In Western Australia, four referendums in 1975, 1984, 1992 and 2009 have rejected DST.[8] In 2006, the Parliament of Western Australia approved a three-year daylight saving trial to be followed by a referendum to decide whether DST should be put in place permanently. However, public opposition mounted during the first year of the trial,[9] and the WA Nationals announced a public campaign to bring the referendum forward to 2007.[10] The trial continued until the referendum, held on 16 May 2009.[11] The result was another rejection of DST, by a larger margin compared to the three previous referendums. Although as previously the suburbs of the state capital, Perth, supported the proposal, it was by a much narrower margin than before with significant swings against it in several areas, most notably in the East Metropolitan region. As a result, the Premier of Western Australia has said that the DST issue should not be considered for at least another 20 years.[12]

The Northern Territory experimented with daylight saving in the early part of the 20th century. It was last used in 1944.


Despite its proximity to the equator and therefore a relatively small variation of daylight length, Fiji implemented daylight saving time in 1998-99 but it ended after that.[13] Fiji restarted DST in 2009 starting on November 29 and ending on April 26, 2010. The decision was based on a report by the Attorney-General, Mr Aiyaz Sayed-Khaiyum. "Mr Sayed-Khaiyum said that from the information available, the implementation of daylight saving in 1998 and 1999 received very encouraging response from the people and the business community. Apart from availability of more daylight time for sport, leisure and shopping, the working people are able to spend quality daylight time in the afternoons and evenings with their family and loved ones, including engaging in healthy activities such as gardening or going for a walk. In 1999, the Ministry of Labour reported that there was an overall increase in economic activity and productive work as a result of daylight saving."[13] For the 2010-2011 summer, DST started on fourth Sunday in October and ended on last Sunday in March. Fiji changed the ending of DST to the last Sunday in January in 2011.[14]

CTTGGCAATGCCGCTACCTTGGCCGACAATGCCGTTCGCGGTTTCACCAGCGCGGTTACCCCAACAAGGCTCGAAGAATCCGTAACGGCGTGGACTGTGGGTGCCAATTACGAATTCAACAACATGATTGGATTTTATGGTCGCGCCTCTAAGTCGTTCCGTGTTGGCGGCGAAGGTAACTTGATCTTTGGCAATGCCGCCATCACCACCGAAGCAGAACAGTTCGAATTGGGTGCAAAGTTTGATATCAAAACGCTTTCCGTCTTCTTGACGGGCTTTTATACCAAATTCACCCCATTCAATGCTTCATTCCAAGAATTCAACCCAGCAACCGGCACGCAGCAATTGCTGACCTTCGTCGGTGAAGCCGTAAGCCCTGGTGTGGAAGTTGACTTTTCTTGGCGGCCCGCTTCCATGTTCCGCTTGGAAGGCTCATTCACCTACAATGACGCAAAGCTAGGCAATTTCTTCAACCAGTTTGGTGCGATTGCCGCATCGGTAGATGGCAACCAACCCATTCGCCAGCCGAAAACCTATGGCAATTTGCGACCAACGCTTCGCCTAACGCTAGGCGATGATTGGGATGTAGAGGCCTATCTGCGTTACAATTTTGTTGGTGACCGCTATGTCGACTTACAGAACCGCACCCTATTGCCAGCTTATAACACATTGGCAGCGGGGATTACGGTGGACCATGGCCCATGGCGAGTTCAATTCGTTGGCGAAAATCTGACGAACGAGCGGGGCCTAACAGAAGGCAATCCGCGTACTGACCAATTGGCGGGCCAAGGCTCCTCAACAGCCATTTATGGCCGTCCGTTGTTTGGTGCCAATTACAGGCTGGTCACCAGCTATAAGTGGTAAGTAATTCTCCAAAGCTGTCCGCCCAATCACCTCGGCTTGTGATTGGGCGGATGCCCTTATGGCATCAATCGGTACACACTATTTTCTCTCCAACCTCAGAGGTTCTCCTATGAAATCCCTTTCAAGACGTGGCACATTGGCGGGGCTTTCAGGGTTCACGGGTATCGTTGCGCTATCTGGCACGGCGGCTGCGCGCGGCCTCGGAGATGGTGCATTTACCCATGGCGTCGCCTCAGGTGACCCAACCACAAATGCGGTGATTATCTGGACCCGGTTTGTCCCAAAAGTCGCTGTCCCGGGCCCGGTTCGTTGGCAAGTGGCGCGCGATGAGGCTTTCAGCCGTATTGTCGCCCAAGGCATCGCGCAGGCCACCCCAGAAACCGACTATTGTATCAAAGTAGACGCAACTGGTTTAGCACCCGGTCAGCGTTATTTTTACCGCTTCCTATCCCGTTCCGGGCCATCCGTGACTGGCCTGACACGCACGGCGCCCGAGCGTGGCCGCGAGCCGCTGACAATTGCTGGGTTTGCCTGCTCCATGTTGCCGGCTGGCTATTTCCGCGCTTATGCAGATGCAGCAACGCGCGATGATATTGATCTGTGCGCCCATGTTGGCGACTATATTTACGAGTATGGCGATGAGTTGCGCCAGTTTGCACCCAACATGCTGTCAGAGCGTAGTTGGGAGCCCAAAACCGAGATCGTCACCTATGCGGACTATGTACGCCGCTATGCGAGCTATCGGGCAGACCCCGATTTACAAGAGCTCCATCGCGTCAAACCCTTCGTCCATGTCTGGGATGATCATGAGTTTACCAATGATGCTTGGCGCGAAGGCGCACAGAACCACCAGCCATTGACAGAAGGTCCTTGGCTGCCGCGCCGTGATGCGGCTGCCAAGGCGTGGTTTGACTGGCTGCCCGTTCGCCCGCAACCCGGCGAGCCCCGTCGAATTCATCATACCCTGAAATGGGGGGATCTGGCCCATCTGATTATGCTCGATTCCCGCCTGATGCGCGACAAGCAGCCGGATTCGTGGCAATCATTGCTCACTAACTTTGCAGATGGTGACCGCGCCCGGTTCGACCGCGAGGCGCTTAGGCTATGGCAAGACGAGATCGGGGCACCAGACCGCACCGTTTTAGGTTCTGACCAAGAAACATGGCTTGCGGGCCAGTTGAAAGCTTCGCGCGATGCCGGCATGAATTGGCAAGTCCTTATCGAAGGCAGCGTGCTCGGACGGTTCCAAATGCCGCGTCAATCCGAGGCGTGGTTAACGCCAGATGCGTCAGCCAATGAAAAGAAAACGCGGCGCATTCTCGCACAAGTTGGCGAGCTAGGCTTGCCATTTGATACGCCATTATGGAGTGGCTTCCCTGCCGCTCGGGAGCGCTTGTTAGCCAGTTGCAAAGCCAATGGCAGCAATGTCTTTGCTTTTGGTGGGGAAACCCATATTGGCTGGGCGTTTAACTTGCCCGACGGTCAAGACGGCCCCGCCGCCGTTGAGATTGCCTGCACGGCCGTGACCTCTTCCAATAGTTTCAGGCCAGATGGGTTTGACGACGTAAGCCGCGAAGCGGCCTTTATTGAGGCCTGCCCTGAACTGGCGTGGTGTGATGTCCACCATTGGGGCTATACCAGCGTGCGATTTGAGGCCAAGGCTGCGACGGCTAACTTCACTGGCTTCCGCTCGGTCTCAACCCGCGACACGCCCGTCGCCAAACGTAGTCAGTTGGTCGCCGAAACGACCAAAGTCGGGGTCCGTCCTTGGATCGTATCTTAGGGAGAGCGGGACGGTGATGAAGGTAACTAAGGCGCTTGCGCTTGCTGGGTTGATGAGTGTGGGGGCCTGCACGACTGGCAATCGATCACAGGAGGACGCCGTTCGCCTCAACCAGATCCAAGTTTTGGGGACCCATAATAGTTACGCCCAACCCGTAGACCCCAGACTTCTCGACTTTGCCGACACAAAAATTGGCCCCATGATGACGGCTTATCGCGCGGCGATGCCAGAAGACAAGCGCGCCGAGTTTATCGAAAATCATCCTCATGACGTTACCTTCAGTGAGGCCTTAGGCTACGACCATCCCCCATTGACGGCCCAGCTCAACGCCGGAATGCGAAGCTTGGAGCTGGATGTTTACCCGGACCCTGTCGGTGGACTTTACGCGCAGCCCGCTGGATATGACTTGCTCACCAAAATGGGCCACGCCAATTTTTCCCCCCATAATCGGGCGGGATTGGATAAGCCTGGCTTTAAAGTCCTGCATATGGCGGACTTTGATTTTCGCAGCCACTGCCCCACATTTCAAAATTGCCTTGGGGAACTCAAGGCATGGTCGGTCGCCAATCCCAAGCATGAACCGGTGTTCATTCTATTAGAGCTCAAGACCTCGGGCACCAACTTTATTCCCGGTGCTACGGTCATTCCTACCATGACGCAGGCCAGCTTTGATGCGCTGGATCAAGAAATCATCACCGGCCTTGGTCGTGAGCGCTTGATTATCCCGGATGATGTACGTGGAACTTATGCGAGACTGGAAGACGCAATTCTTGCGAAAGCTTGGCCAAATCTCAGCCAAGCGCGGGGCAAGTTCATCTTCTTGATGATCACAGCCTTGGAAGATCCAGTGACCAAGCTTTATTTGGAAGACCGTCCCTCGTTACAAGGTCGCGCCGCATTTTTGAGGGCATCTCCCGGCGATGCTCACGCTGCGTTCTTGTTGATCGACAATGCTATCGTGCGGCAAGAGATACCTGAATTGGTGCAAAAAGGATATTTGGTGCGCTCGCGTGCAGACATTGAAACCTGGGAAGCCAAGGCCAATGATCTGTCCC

Although Hawaii is further away from equator than Fiji, and therefore there is a slightly greater variation in the daylight length, Hawaii does not observe DST. Most of the inhabited islands are located close to the west end of the Hawaii-Aleutian time zone, and Oahu, Kauai and Niihau are located more than 7 degrees west of the Hawaii-Aleutian time zone's meridian and should, theoretically, be located in the next time zone to the west. Therefore advancing the clock in Hawaii would make sunrise times close to 7:00 a.m. even in June.[15][failed verification]

Hawaii did experiment with DST for three weeks between April 30, 1933 and May 21, 1933; there are no known official records as to why it was implemented or discontinued.[16][unreliable source?] Hawaii has never observed daylight saving time under the Uniform Time Act, having opted out of the Act's provisions in 1967.[17]

New Zealand